Companies

Revenues could fall up to 90% in April: Sarovar Hotels MD

Forum Gandhi Mumbai | Updated on April 06, 2020 Published on April 06, 2020

Ajay Bakaya , Managing Director, Sarovar Hotels

The Indian hospitality industry is undoubtedly among the biggest casualties of Covid-19, as demand has declined to an all-time low. Sarovar Hotels and Resorts, which has 86 hotels and resorts, is not immune to it. Ajay K Bakaya, Managing Director, shared his master plan to help the company mitigate the losses. Excerpts:

Can you quantify the impact of the pandemic on your year-on-year ARRs (average room rate), occupancies, revenue and MICE (meetings, incentives, conferences and exhibitions)?

We started feeling an impact from mid-February with group and MICE cancellations due to the outbreak of coronavirus in the Far Eastern countries, followed by other geographies. Gradually, we were hit because of domestic market restrictions. By March, we saw a fall in revenue by 50 per cent and, for April, it would be lower by 85-90 per cent.

Historically, during any financial crisis, travel is the vertical that gets impacted first and recovers the last. FY21 Q1 will have the largest impact of up to 30-35 per cent revenue loss despite the lifting of the lockdown due to hesitation towards travel.

What are the cost-cutting measures that the company is planning to take to mitigate the losses?

Individual hotels have been able to bring down their daily expenses by 60-70 per cent, especially by downsizing air conditioning operations and the number of floors that are operational per hotel. Cities that had multiple hotels (of a group) were asked to limit the operations to only one hotel. Besides this, there is a deferment of rentals and annual maintenance contract renewals.

How has this impacted the investment plans of the company?

Anticipate a delay in the ground breaking of Sarovar 162 Bay Hotel at Sri Padur, outside Chennai. Any capital for operating a hotel, including major renovations, will inevitably be postponed.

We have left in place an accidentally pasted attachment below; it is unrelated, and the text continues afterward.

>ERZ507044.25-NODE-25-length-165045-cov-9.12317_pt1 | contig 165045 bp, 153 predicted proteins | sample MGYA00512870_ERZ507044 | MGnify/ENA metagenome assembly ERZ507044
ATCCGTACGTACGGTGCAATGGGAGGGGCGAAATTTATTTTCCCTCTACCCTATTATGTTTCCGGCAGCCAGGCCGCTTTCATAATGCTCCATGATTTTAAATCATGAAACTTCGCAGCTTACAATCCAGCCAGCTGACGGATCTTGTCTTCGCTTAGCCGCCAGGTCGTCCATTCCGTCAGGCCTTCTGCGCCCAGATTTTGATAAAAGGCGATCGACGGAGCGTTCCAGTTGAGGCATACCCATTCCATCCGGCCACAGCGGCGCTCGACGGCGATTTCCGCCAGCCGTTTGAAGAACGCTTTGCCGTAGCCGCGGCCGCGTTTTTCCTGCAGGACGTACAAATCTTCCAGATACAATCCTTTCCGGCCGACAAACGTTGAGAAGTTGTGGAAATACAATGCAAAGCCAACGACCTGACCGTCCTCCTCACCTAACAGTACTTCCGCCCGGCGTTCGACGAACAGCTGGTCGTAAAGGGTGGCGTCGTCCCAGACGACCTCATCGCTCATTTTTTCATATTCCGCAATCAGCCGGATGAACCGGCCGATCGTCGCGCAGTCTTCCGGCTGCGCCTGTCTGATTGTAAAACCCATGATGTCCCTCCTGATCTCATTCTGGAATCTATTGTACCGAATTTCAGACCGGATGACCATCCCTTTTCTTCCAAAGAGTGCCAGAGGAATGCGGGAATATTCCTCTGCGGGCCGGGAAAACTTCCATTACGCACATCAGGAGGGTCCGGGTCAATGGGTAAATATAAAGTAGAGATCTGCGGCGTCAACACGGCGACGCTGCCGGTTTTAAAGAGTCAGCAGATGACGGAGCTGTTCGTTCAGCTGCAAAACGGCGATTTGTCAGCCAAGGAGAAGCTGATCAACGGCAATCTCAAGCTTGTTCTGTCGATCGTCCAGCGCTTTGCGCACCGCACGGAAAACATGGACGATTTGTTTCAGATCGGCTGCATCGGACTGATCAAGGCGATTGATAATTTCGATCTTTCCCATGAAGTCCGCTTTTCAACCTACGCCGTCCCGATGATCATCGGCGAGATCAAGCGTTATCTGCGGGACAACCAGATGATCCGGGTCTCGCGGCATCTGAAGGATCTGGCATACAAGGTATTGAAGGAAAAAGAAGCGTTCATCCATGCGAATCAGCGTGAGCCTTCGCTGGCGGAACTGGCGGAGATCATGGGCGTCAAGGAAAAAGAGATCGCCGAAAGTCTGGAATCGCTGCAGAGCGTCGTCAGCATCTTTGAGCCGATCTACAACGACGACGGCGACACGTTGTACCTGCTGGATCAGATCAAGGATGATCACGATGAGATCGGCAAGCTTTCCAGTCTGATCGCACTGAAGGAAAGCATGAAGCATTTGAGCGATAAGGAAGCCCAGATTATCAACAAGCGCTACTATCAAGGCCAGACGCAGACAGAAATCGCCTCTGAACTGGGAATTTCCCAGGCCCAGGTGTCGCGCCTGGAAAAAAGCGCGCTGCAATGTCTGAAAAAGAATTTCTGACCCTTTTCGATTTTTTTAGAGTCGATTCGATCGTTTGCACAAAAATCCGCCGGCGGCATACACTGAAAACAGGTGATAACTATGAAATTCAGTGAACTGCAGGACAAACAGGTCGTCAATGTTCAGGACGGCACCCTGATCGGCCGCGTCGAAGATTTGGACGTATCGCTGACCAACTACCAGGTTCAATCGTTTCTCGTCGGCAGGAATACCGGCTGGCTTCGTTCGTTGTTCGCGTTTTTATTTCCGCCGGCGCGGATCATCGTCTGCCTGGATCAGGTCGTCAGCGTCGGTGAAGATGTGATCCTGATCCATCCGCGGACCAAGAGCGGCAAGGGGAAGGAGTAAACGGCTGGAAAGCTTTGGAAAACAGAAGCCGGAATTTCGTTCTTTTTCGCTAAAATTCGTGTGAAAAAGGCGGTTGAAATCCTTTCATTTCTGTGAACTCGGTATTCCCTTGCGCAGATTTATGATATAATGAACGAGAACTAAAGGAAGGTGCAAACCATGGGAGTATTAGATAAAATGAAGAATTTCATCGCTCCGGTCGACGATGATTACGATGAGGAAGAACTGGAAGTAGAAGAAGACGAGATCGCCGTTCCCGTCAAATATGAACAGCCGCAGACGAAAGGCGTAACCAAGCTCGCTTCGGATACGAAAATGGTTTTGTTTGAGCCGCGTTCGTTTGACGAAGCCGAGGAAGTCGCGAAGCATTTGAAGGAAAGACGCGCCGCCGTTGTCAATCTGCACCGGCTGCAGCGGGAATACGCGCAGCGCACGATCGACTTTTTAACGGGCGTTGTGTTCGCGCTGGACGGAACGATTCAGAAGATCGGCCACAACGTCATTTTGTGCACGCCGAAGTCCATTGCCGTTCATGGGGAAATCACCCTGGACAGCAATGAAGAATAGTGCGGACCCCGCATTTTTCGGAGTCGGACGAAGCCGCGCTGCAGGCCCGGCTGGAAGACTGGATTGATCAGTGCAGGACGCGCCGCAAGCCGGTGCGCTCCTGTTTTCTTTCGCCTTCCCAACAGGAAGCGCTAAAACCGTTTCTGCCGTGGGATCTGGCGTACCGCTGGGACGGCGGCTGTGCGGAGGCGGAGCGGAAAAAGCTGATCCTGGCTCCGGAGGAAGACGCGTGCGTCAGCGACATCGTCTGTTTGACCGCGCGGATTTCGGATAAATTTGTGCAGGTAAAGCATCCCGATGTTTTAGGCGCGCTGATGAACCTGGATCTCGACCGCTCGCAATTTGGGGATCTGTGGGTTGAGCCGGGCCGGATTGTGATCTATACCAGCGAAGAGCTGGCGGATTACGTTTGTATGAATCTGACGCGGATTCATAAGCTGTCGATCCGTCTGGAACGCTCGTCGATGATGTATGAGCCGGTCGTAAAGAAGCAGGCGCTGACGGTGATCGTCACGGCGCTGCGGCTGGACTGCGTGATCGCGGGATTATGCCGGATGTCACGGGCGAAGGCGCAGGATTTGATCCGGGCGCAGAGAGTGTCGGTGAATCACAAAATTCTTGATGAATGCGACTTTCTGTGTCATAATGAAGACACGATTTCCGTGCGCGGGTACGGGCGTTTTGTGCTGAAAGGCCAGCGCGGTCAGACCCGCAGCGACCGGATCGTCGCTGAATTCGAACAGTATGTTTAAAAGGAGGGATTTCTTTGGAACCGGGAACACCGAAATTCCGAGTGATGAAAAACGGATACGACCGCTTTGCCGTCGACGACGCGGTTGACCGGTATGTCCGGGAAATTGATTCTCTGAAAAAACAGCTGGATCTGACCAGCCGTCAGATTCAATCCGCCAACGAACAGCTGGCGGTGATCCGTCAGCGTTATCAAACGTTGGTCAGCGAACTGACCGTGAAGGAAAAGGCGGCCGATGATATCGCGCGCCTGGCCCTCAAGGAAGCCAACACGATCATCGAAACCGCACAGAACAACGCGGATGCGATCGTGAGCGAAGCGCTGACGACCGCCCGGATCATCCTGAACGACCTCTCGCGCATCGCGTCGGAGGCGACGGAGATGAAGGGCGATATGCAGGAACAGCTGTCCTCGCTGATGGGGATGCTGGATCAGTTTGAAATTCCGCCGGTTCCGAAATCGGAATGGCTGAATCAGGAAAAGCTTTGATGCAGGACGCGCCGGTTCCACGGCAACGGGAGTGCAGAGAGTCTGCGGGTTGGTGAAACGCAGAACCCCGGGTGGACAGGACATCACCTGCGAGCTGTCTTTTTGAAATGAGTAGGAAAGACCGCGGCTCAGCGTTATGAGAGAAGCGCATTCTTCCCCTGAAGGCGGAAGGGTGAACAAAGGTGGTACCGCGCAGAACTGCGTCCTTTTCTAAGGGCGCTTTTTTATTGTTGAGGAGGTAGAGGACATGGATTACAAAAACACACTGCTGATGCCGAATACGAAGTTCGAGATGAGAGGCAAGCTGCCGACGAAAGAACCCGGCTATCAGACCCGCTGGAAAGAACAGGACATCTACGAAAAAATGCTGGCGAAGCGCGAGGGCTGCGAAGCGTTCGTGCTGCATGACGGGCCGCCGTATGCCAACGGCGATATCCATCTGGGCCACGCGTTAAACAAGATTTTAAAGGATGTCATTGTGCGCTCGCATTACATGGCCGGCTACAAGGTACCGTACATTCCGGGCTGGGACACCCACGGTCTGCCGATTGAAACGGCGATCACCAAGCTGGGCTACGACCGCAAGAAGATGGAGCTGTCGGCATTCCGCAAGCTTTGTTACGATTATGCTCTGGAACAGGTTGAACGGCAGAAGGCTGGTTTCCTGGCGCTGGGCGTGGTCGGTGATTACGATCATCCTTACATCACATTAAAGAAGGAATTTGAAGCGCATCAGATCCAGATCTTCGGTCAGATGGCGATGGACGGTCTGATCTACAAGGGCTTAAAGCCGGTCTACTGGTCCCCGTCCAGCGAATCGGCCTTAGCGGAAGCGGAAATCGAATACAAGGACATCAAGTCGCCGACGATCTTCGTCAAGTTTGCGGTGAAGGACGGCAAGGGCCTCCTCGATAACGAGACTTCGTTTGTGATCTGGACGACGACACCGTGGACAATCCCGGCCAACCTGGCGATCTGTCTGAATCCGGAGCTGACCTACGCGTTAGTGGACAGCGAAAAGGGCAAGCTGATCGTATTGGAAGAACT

How is the company planning to utilise its marketing budget?

The industry will have to re-assure its guests that the hotels have taken necessary measures to ensure they are sanitised. Our marketing initiatives will revolve around endorsing the actions, too. Adequate use of social media channels and PR activities will be needed to be made at city-specific levels to regain customer confidence.

With a larger dent on the economy, our major bread and butter — corporates — will become conservative in terms of spending and will look for special packages and deals, which again need to be marketed aggressively.

From an industry perspective, what is the short-term and long-term impact of the pandemic?

In the short term, several corporates will have a cash crunch, which will lead them to cut costs. This will impact the MICE business for hotels. There will also be a considerable delay in most of the property improvement plans due to the monetary crunch.

In the long term, companies will invest in larger business continuity plans with specific focus on disaster recovery centres so that even if there is an unprecedented disruption, the industry is ready bear the brunt.

Is there anything positive that may come out of the pandemic?

More and more people in industry will not on travel — there will be a move towards meeting online. It’s not positive for the hospitality industry , but it’s a positive for human kind and society at large. Online mentoring and coaching will continue in large scale.

Read also: Covid-19: Hospitality, F&B players reworking operational plans to stay afloat

 

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Published on April 06, 2020
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